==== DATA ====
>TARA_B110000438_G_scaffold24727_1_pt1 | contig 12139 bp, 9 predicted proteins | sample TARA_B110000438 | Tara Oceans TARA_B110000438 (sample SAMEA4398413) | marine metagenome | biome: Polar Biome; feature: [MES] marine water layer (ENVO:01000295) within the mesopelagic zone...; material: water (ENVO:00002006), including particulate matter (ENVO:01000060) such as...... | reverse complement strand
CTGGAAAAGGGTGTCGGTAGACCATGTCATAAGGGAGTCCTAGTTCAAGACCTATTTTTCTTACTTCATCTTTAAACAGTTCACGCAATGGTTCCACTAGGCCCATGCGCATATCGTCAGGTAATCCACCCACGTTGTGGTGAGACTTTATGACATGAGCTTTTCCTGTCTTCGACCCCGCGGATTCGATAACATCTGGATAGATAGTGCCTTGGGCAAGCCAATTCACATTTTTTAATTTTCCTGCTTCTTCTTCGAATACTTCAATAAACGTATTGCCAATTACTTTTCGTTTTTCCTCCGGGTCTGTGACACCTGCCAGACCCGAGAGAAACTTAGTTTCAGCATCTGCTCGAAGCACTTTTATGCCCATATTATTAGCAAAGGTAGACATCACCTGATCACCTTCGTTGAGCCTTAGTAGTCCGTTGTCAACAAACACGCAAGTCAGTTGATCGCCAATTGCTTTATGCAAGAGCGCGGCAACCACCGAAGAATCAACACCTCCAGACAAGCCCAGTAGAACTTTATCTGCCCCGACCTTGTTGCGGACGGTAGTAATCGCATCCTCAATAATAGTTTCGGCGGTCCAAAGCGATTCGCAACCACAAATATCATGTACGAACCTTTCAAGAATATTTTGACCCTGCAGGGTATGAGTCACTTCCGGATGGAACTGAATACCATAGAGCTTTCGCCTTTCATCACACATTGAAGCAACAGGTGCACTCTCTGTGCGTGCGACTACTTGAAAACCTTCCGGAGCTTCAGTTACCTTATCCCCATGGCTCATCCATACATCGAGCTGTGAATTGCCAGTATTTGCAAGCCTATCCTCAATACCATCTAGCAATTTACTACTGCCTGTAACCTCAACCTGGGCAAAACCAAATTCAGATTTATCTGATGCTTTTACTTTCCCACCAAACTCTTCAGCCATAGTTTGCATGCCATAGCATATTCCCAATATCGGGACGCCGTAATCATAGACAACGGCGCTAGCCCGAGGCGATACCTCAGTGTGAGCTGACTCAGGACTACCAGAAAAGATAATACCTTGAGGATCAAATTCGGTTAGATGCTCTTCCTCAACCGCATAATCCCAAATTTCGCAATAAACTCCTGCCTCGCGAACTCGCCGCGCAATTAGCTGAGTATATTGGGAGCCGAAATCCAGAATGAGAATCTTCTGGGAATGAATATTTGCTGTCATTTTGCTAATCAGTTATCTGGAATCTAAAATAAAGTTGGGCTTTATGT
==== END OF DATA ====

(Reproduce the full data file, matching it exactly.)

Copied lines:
>TARA_B110000438_G_scaffold24727_1_pt1 | contig 12139 bp, 9 predicted proteins | sample TARA_B110000438 | Tara Oceans TARA_B110000438 (sample SAMEA4398413) | marine metagenome | biome: Polar Biome; feature: [MES] marine water layer (ENVO:01000295) within the mesopelagic zone...; material: water (ENVO:00002006), including particulate matter (ENVO:01000060) such as...... | reverse complement strand
CTGGAAAAGGGTGTCGGTAGACCATGTCATAAGGGAGTCCTAGTTCAAGACCTATTTTTCTTACTTCATCTTTAAACAGTTCACGCAATGGTTCCACTAGGCCCATGCGCATATCGTCAGGTAATCCACCCACGTTGTGGTGAGACTTTATGACATGAGCTTTTCCTGTCTTCGACCCCGCGGATTCGATAACATCTGGATAGATAGTGCCTTGGGCAAGCCAATTCACATTTTTTAATTTTCCTGCTTCTTCTTCGAATACTTCAATAAACGTATTGCCAATTACTTTTCGTTTTTCCTCCGGGTCTGTGACACCTGCCAGACCCGAGAGAAACTTAGTTTCAGCATCTGCTCGAAGCACTTTTATGCCCATATTATTAGCAAAGGTAGACATCACCTGATCACCTTCGTTGAGCCTTAGTAGTCCGTTGTCAACAAACACGCAAGTCAGTTGATCGCCAATTGCTTTATGCAAGAGCGCGGCAACCACCGAAGAATCAACACCTCCAGACAAGCCCAGTAGAACTTTATCTGCCCCGACCTTGTTGCGGACGGTAGTAATCGCATCCTCAATAATAGTTTCGGCGGTCCAAAGCGATTCGCAACCACAAATATCATGTACGAACCTTTCAAGAATATTTTGACCCTGCAGGGTATGAGTCACTTCCGGATGGAACTGAATACCATAGAGCTTTCGCCTTTCATCACACATTGAAGCAACAGGTGCACTCTCTGTGCGTGCGACTACTTGAAAACCTTCCGGAGCTTCAGTTACCTTATCCCCATGGCTCATCCATACATCGAGCTGTGAATTGCCAGTATTTGCAAGCCTATCCTCAATACCATCTAGCAATTTACTACTGCCTGTAACCTCAACCTGGGCAAAACCAAATTCAGATTTATCTGATGCTTTTACTTTCCCACCAAACTCTTCAGCCATAGTTTGCATGCCATAGCATATTCCCAATATCGGGACGCCGTAATCATAGACAACGGCGCTAGCCCGAGGCGATACCTCAGTGTGAGCTGACTCAGGACTACCAGAAAAGATAATACCTTGAGGATCAAATTCGGTTAGATGCTCTTCCTCAACCGCATAATCCCAAATTTCGCAATAAACTCCTGCCTCGCGAACTCGCCGCGCAATTAGCTGAGTATATTGGGAGCCGAAATCCAGAATGAGAATCTTCTGGGAATGAATATTTGCTGTCATTTTGCTAATCAGTTATCTGGAATCTAAAATAAAGTTGGGCTTTATGT